A Golden Day For River Rainbows

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A Golden Day for River Rainbows

By: Ben Nicolson

One December whilst travelling through the US I managed to make a detour to Oregon to visit the Fly Fishing Shop in Welches, Oregon. Fairly new to fly fishing at the time and a complete rooky to steelhead fishing, the stories I’d read about these fish had me hooked. I had two goals for that trip – one to try steel head fishing on the Deschutes River, which I did with Mark and his fabulous team of guides and the second, to gear myself up for the more common small- stream trout fishing on offer close to home in Australia. I was not to be disappointed on either goal.

The ability to try casting several different rods that I had never even heard of before and that might fit the bill was great. I was introduced to the Temple Fork Outfitters products. Somewhat different from my 6 and 5 weight rods I regularly used, I tried several lighter rods and quickly found one rod that had a very pleasing feel. The rod, a BVK 8’0”, 4 pc, also had the great option two additional sections to make the rod a 10’0”, 5pc, especially suited for situations where techniques such as Czech nymphing are desirable.

Another neat feature of the rod was that it was beautifully compact, came equipped with a Prism 3/4-weight reel and is all housed nicely in a hard bodied triangular Rod and Reel Carrier, with well-padded reel pouch. After a few pointers at the ‘casting school’ on getting the best out of the rod action which was slower than I was used to, I felt very comfortable that this was a perfect rod setup for getting into those back country rivers.

I left Oregon following day and after the marathon flight and a one day to recover, I was awake very early. About 3am early, with jetlag still strong. So I decided there was no better way to get over that, than by taking advantage of it. I packed my new waders, chest pack, and a spinning rod and some Celta lures for my wife.

We drove to a great little river, the Goodradigbee, about 55 minutes from home and headed to a favorite spot. Now if I’m relatively new to fly fishing, my wife is even newer to fishing! So I set up the spinning rod and gave her a couple of pointers, knowing that I’d have to get her comfortable if I was to have any chance of having a good session myself. With a fairly old spin rig, the Celta isn’t the easiest of lures to cast but the size of the ‘river’, by any American standard being hardly more than a mountain brook, means that there isn’t a necessity for any distance casting.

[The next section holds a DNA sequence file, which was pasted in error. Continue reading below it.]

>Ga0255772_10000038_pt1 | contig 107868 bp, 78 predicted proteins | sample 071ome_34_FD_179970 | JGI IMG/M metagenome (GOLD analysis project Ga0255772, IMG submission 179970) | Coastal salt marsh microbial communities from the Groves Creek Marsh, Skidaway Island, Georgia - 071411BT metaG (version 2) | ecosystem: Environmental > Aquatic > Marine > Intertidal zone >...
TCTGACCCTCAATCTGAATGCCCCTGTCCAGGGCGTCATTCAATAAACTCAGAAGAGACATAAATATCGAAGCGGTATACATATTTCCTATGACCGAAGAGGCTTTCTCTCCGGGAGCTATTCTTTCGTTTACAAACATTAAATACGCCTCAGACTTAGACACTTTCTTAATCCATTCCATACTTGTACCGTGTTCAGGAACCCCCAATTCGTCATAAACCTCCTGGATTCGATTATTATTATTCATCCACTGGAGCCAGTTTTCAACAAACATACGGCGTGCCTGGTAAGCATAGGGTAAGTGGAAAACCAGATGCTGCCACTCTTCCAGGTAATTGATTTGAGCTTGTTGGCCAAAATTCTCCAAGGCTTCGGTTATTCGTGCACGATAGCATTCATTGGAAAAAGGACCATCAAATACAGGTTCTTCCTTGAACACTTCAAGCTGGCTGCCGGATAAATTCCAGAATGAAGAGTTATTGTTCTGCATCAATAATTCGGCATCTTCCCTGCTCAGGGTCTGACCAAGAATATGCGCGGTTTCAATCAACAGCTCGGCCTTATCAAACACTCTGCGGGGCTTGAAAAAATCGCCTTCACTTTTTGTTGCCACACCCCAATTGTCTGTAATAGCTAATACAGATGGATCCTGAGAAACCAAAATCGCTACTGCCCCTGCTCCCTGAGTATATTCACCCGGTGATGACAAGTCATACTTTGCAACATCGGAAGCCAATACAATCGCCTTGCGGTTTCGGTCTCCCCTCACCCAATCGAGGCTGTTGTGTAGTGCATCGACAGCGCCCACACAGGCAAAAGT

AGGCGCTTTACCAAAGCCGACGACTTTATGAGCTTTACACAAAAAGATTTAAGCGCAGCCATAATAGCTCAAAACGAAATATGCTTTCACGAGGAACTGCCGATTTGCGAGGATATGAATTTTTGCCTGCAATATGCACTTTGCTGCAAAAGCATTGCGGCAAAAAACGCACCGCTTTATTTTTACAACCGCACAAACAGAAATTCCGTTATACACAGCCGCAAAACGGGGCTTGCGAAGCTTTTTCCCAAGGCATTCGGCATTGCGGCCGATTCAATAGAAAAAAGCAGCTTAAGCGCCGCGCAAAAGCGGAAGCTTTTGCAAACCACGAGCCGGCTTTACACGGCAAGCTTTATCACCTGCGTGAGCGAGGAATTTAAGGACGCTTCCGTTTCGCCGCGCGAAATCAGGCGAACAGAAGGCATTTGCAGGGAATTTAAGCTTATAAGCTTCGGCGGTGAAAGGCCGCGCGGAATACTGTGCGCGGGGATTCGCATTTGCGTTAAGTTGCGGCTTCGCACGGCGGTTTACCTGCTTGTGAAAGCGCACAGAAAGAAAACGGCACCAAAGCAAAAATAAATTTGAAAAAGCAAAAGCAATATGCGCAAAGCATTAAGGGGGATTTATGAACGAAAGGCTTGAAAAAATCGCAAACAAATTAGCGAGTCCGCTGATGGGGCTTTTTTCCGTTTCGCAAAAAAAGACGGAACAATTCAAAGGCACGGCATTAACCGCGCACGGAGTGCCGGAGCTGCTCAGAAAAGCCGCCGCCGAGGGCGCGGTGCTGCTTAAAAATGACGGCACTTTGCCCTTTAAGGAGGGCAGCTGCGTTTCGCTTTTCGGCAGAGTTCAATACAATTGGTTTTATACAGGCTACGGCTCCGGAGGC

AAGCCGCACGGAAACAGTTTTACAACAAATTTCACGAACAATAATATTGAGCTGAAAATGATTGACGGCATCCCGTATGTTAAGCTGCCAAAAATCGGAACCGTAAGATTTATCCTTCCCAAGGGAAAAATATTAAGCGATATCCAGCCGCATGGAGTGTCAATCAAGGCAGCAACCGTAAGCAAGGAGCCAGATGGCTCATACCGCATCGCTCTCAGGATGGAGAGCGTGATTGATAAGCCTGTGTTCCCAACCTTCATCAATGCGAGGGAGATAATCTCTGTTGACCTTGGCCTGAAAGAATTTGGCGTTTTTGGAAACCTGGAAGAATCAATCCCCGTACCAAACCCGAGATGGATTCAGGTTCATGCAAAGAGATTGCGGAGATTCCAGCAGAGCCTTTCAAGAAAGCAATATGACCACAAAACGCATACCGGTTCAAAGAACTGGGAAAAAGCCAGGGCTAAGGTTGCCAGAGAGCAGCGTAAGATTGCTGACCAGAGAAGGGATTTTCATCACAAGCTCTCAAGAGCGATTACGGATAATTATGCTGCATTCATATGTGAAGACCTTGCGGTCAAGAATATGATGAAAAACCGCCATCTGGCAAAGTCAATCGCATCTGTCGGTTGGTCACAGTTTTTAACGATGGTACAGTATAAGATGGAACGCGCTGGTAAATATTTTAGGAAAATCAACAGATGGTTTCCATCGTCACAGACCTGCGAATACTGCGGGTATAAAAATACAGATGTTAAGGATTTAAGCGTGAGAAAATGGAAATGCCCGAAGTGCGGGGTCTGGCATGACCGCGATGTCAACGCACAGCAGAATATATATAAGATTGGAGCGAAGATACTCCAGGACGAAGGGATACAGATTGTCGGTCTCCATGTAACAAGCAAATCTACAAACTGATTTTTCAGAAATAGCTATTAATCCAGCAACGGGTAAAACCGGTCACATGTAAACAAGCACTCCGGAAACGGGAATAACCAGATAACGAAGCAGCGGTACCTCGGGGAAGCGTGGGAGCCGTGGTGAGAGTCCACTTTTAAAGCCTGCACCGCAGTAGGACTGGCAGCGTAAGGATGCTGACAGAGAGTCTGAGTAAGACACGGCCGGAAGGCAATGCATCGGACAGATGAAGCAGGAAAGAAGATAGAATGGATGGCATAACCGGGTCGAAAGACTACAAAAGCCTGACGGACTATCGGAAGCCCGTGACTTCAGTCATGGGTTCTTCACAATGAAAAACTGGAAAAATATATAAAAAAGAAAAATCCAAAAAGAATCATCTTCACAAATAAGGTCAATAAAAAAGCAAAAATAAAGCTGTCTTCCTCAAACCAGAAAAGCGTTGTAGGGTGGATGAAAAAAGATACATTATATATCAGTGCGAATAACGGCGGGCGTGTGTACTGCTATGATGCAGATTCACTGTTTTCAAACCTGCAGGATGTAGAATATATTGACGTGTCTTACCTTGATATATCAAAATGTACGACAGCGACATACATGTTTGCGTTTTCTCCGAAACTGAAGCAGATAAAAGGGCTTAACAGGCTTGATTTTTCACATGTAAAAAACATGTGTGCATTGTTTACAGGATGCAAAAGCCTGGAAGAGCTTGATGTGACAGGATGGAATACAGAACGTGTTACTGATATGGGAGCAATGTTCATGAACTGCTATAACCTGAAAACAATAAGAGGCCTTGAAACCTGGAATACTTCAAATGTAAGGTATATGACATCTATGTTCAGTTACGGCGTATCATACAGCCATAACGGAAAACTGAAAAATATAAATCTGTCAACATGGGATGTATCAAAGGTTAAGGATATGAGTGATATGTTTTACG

She cast once, the lure plopped about 6’ in from of her, second cast was a little better, but at least it was in the water.

“That’s it, just keep on practicing the technique, not the distance, that will come” I told her, desperate to get my fly rod set up and a fly on the water.

She watched me go, annoyed. “There’s no fish here, you just want to fish yourself” she said, as she whacked out her third cast, this time a very respectable cast near the far bank, and then in a huff she proceeded to wind it in fast. That of course, attracted the attention of a small mountain rainbow watching from shelter of the overhanging grassy bank. Out like a rocket the trout shot, darting around river cobbles and homing in on the lure like a heat-seeker missile. All in the same instant, I pointed to the river, my wife saw the fish, and as she was at the end of the retrieve and about to lift the rod, the fish struck! She hooked up. I got down into the water and lifted the fish. She (let alone me) couldn’t believe it; a nice little 10” rainbow trout.

She looked ruefully at me, and said “there are fish in here”.

Also smiling, I said “Well done, now you’ve got the idea.” and went back to my TFO fly rod.

Within a few minutes I’d rigged up. The summer weather hadn’t really kicked in and with rain 2-3 days a week the river still had a bit of color and was flowing reasonably swiftly. There was a fair bit of caddis-type insect action around the grassy banks and lots of larvae under rocks, so I selected a brown bead-head nymph; it was still very much wet fly action.